GOVERNMENT guidance on relationship and sex education (RSE) is to be updated, and the subject made mandatory in all schools in England, by September 2019, the Government has announced. The legislation that ministers expect to be achieved through an amendment to the current Children and Social Work Bill would require “age-appropriate” RSE in all schools in England.
Although sex education is compulsory only in local-authority secondary schools, in practice it is common throughout the schools system, although the emphasis varies. The biggest change is likely to be in the subject guidance drawn up by the Department for Education (DfE).
Citing the growing prevalence of internet porn, “sexting”, and cyber-bullying, the Secretary of State for Education, Justine Greening, said current subject guidance, drafted 17 years ago, was outdated. “At the moment, many young people don’t feel they have the RSE they need to stay safe and navigate becoming an adult,” she said.
Her concerns were echoed in a blog by the Church of England’s lead bishop for education, the Bishop of Ely, the Rt Revd Stephen Conway. “It is only natural, given much that we see in the world around us, to want to shield children as long as we possibly can. . . But it is becoming increasingly clear that what might have held in previous eras is no longer the most effective way of keeping our children safe and preparing them for life in the world in which they live,” he wrote.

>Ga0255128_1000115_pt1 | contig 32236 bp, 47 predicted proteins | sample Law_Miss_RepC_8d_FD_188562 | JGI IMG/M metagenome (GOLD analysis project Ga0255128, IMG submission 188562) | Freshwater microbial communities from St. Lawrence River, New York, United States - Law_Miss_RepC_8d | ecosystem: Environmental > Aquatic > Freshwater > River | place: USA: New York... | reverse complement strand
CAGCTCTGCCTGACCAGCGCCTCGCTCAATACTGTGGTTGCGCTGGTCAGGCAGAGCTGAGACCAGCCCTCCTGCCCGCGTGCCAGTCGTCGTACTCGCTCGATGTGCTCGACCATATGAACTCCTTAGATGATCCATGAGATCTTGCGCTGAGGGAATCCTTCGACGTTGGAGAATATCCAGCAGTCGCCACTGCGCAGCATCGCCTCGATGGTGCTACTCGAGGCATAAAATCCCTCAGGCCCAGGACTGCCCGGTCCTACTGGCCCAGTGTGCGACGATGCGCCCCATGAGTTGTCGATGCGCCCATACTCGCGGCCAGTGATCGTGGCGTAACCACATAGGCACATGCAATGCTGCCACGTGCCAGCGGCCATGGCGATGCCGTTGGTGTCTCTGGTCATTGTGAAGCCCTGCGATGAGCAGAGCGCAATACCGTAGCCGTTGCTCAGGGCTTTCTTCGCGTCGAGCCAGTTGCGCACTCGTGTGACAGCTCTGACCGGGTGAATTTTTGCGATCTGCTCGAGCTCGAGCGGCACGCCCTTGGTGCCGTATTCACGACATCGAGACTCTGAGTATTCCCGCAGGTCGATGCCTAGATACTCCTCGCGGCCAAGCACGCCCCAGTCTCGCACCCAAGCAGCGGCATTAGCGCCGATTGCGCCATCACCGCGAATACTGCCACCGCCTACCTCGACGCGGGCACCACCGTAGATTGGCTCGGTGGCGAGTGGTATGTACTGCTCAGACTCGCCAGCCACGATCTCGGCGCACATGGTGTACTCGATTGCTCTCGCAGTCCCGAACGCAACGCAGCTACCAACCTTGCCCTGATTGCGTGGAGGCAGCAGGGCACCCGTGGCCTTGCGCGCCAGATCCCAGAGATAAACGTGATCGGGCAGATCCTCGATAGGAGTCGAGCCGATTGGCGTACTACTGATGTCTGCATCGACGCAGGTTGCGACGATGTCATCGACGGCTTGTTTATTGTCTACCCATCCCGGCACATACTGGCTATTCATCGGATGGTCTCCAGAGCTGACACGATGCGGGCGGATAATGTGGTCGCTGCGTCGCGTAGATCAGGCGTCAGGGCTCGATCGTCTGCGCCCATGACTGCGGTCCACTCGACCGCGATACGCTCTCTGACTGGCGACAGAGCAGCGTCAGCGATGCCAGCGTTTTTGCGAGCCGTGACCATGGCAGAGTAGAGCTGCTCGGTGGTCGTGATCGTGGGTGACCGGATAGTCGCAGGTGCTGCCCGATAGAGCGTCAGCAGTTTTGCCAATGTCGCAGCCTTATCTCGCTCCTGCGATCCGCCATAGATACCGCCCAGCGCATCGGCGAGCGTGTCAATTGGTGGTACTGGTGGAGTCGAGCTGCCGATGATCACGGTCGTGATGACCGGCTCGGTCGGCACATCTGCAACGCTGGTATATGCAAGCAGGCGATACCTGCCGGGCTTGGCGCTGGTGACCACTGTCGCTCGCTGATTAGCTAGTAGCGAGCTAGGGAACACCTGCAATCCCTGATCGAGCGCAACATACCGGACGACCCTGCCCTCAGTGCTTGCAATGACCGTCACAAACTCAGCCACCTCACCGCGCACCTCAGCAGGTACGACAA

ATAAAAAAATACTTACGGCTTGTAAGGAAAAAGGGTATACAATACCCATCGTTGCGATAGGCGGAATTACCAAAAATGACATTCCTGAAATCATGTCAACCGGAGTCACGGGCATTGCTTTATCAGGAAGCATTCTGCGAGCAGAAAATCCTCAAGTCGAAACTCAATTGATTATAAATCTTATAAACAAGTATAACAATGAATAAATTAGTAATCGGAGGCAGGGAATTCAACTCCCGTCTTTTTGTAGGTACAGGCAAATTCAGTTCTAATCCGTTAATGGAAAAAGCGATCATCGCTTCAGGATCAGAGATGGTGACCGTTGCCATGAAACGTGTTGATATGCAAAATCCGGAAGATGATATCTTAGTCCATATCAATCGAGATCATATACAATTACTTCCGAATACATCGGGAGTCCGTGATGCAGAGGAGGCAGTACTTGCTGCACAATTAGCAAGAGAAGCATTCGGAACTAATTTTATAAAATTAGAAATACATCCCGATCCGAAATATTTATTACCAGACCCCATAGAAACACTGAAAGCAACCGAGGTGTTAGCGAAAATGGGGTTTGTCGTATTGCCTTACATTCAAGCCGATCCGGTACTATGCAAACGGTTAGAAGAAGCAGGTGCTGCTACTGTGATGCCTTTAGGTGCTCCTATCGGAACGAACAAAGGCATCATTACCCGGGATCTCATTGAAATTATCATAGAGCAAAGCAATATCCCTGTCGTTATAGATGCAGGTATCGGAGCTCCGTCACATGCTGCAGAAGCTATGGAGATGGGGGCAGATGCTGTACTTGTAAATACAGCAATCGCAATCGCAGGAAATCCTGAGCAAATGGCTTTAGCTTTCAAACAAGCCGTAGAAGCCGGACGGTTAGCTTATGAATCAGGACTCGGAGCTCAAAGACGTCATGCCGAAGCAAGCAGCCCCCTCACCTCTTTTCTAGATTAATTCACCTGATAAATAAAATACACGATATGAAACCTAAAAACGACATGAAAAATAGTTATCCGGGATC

“In an age when even primary-school children are becoming exposed to online pornography — often by accident — and when practices such as ‘sexting’ are becoming commonplace at a younger and younger age, we cannot simply advocate an approach like the three monkeys, covering their eyes, ears, and mouth, vowing to see, hear, or speak no evil.”
The Government is proposing the introduction of a new subject, Relationships Education, in primary schools, and renaming the secondary-school subject Relationships and Sex Education, to emphasise the central importance of healthy relationships.
It has promised to retain parents’ right to withdraw their children from sex education, and to involve the Churches, other stakeholders, and faith leaders in drawing up the content of what should be taught and at which stage. It says that the curriculum will be flexible, to take into account the faith background of pupils.
The chairman of the Catholic Education Service, Archbishop Malcolm McMahon, said: “We want to help shape the Guidance so Catholic schools can continue to deliver outstanding RSE in accordance with parents’ wishes and Catholic teaching.”